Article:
WASHINGTON (AP) — First it was bad attitudes among young officers in nuclear missile launch centers. Now it's alleged bad behavior by two of the nuclear arsenal's top commanders.
Together the missteps spell trouble for a nuclear force now compelled to explain how firing key commanders this week should not shake public confidence.
The Air Force on Friday fired Maj. Gen. Michael Carey, who was in charge of its nuclear missiles. Two days earlier the Navy sacked Vice Adm. Tim Giardina (jee-ahr-DEEN'-uh), the second-in-command at U.S. Strategic Command. That's the command that writes the military's nuclear war plans and would transmit launch orders in a nuclear war.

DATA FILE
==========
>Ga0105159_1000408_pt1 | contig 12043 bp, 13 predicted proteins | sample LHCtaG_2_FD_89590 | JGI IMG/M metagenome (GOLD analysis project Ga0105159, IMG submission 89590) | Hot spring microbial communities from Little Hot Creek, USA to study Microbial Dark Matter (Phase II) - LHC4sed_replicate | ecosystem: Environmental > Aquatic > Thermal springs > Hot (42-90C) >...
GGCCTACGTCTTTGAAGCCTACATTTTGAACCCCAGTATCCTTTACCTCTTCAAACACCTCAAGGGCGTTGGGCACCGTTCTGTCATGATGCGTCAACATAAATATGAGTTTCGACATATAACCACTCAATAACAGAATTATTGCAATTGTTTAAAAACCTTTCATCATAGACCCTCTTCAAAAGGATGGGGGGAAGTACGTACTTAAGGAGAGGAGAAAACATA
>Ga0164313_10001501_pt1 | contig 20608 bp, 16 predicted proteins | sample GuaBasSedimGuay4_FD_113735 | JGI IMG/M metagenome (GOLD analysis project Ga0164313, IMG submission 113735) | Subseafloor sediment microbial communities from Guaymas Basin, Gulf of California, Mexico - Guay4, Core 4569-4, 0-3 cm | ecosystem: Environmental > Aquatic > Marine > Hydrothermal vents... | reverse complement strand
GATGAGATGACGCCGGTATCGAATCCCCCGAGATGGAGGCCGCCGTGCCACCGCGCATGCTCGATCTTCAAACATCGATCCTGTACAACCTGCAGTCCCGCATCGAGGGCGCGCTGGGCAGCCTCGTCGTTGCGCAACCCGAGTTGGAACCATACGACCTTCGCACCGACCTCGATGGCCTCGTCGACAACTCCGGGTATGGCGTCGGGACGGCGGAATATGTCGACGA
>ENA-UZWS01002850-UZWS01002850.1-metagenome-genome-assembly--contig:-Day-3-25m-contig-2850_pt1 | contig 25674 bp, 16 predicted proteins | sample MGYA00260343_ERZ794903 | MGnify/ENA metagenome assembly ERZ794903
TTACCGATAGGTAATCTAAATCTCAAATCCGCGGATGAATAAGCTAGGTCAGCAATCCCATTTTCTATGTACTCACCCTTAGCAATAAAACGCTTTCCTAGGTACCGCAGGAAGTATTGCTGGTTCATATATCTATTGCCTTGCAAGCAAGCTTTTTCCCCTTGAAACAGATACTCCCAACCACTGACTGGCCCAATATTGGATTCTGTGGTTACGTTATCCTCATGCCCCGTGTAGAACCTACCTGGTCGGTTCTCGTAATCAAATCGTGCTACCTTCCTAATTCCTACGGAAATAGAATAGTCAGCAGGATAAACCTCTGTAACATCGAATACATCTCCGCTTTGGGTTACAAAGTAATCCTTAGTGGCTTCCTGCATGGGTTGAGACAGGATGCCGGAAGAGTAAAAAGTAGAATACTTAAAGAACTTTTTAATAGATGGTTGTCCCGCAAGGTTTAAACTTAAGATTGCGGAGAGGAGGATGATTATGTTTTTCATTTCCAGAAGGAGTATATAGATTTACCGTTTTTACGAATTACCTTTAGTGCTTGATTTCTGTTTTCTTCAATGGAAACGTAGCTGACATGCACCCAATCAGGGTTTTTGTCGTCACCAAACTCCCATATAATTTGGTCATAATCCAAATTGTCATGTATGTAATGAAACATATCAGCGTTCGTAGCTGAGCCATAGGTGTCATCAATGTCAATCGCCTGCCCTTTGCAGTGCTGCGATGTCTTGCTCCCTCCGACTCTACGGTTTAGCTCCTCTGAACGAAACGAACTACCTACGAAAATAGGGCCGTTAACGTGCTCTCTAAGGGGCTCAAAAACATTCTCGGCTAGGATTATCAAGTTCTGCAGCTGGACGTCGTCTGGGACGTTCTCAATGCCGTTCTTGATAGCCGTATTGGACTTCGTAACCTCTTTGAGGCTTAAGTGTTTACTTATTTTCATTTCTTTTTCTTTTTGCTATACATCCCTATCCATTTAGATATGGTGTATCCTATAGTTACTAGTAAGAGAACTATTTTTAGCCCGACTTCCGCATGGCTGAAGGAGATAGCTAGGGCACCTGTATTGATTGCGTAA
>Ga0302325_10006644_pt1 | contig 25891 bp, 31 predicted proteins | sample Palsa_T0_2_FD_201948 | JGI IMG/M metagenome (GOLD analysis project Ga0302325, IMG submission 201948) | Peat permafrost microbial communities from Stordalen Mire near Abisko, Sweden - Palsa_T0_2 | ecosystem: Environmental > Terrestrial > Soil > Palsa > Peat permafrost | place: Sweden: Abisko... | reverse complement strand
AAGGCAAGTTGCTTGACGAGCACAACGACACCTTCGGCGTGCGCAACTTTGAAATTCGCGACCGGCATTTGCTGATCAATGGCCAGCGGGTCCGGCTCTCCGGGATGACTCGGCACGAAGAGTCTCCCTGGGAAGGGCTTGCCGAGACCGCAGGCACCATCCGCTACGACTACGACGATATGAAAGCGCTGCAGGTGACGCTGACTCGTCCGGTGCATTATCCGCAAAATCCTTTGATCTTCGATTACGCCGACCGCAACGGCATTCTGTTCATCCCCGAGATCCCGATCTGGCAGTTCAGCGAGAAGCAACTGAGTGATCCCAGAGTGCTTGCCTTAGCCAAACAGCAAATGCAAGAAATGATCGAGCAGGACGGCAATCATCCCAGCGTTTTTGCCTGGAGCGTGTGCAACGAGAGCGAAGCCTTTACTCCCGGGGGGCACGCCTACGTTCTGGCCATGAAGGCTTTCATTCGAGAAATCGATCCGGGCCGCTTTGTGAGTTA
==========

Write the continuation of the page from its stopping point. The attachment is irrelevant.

The nation's most senior nuclear commander, Air Force Gen. Robert Kehler, tells The Associated Press that despite the bad behavior, the nuclear force is stable.